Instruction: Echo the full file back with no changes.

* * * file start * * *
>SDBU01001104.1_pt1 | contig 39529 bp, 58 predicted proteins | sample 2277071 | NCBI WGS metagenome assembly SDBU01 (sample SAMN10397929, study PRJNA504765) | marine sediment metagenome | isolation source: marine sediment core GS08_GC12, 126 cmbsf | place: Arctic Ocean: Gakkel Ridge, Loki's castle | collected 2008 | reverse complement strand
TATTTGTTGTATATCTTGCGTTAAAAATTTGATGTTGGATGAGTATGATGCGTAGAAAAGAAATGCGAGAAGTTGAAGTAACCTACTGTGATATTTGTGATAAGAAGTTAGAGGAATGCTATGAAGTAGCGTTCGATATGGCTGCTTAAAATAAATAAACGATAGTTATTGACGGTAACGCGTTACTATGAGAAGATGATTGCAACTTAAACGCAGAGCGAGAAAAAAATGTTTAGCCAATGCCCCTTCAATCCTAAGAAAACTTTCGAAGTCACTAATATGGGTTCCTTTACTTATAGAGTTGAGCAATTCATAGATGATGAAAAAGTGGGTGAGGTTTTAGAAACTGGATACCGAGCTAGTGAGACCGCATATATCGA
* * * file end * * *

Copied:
>SDBU01001104.1_pt1 | contig 39529 bp, 58 predicted proteins | sample 2277071 | NCBI WGS metagenome assembly SDBU01 (sample SAMN10397929, study PRJNA504765) | marine sediment metagenome | isolation source: marine sediment core GS08_GC12, 126 cmbsf | place: Arctic Ocean: Gakkel Ridge, Loki's castle | collected 2008 | reverse complement strand
TATTTGTTGTATATCTTGCGTTAAAAATTTGATGTTGGATGAGTATGATGCGTAGAAAAGAAATGCGAGAAGTTGAAGTAACCTACTGTGATATTTGTGATAAGAAGTTAGAGGAATGCTATGAAGTAGCGTTCGATATGGCTGCTTAAAATAAATAAACGATAGTTATTGACGGTAACGCGTTACTATGAGAAGATGATTGCAACTTAAACGCAGAGCGAGAAAAAAATGTTTAGCCAATGCCCCTTCAATCCTAAGAAAACTTTCGAAGTCACTAATATGGGTTCCTTTACTTATAGAGTTGAGCAATTCATAGATGATGAAAAAGTGGGTGAGGTTTTAGAAACTGGATACCGAGCTAGTGAGACCGCATATATCGA